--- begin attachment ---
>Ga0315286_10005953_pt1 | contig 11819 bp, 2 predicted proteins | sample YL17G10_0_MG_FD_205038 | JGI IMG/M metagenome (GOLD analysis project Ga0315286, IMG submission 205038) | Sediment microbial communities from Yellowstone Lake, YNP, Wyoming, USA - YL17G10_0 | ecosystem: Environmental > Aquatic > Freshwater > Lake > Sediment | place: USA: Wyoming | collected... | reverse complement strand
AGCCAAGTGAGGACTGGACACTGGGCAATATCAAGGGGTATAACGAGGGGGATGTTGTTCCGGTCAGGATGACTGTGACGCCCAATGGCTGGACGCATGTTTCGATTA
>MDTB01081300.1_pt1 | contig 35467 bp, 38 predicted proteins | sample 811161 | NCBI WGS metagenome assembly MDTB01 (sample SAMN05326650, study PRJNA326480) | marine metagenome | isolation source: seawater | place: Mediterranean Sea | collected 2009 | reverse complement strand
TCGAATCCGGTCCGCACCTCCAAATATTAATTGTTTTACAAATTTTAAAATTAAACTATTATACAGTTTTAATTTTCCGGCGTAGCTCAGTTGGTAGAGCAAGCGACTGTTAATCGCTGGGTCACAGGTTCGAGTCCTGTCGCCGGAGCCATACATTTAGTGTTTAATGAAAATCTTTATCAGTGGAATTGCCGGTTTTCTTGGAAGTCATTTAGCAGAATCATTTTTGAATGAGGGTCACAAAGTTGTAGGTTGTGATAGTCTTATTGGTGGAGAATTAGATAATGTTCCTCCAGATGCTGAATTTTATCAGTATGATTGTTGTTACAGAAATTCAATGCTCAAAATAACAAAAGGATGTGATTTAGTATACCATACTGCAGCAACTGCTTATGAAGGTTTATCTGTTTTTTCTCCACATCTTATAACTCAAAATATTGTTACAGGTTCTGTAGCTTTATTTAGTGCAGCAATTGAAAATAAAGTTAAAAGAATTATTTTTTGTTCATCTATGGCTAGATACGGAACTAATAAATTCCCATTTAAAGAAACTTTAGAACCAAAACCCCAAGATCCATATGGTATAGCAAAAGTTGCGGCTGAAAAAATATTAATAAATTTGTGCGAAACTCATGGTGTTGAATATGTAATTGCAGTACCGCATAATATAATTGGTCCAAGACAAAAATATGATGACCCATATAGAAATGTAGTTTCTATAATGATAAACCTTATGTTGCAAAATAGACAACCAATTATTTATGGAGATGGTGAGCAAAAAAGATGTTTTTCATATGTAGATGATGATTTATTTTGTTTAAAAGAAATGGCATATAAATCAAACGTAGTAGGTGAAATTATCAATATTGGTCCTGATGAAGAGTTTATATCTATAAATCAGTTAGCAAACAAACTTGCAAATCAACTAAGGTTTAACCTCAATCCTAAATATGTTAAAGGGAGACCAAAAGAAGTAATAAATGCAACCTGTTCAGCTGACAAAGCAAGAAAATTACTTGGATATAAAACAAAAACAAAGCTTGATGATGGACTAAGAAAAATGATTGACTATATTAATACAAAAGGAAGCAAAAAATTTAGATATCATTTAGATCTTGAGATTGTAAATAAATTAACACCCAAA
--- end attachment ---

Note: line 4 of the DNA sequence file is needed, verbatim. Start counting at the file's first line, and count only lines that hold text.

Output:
TCGAATCCGGTCCGCACCTCCAAATATTAATTGTTTTACAAATTTTAAAATTAAACTATTATACAGTTTTAATTTTCCGGCGTAGCTCAGTTGGTAGAGCAAGCGACTGTTAATCGCTGGGTCACAGGTTCGAGTCCTGTCGCCGGAGCCATACATTTAGTGTTTAATGAAAATCTTTATCAGTGGAATTGCCGGTTTTCTTGGAAGTCATTTAGCAGAATCATTTTTGAATGAGGGTCACAAAGTTGTAGGTTGTGATAGTCTTATTGGTGGAGAATTAGATAATGTTCCTCCAGATGCTGAATTTTATCAGTATGATTGTTGTTACAGAAATTCAATGCTCAAAATAACAAAAGGATGTGATTTAGTATACCATACTGCAGCAACTGCTTATGAAGGTTTATCTGTTTTTTCTCCACATCTTATAACTCAAAATATTGTTACAGGTTCTGTAGCTTTATTTAGTGCAGCAATTGAAAATAAAGTTAAAAGAATTATTTTTTGTTCATCTATGGCTAGATACGGAACTAATAAATTCCCATTTAAAGAAACTTTAGAACCAAAACCCCAAGATCCATATGGTATAGCAAAAGTTGCGGCTGAAAAAATATTAATAAATTTGTGCGAAACTCATGGTGTTGAATATGTAATTGCAGTACCGCATAATATAATTGGTCCAAGACAAAAATATGATGACCCATATAGAAATGTAGTTTCTATAATGATAAACCTTATGTTGCAAAATAGACAACCAATTATTTATGGAGATGGTGAGCAAAAAAGATGTTTTTCATATGTAGATGATGATTTATTTTGTTTAAAAGAAATGGCATATAAATCAAACGTAGTAGGTGAAATTATCAATATTGGTCCTGATGAAGAGTTTATATCTATAAATCAGTTAGCAAACAAACTTGCAAATCAACTAAGGTTTAACCTCAATCCTAAATATGTTAAAGGGAGACCAAAAGAAGTAATAAATGCAACCTGTTCAGCTGACAAAGCAAGAAAATTACTTGGATATAAAACAAAAACAAAGCTTGATGATGGACTAAGAAAAATGATTGACTATATTAATACAAAAGGAAGCAAAAAATTTAGATATCATTTAGATCTTGAGATTGTAAATAAATTAACACCCAAA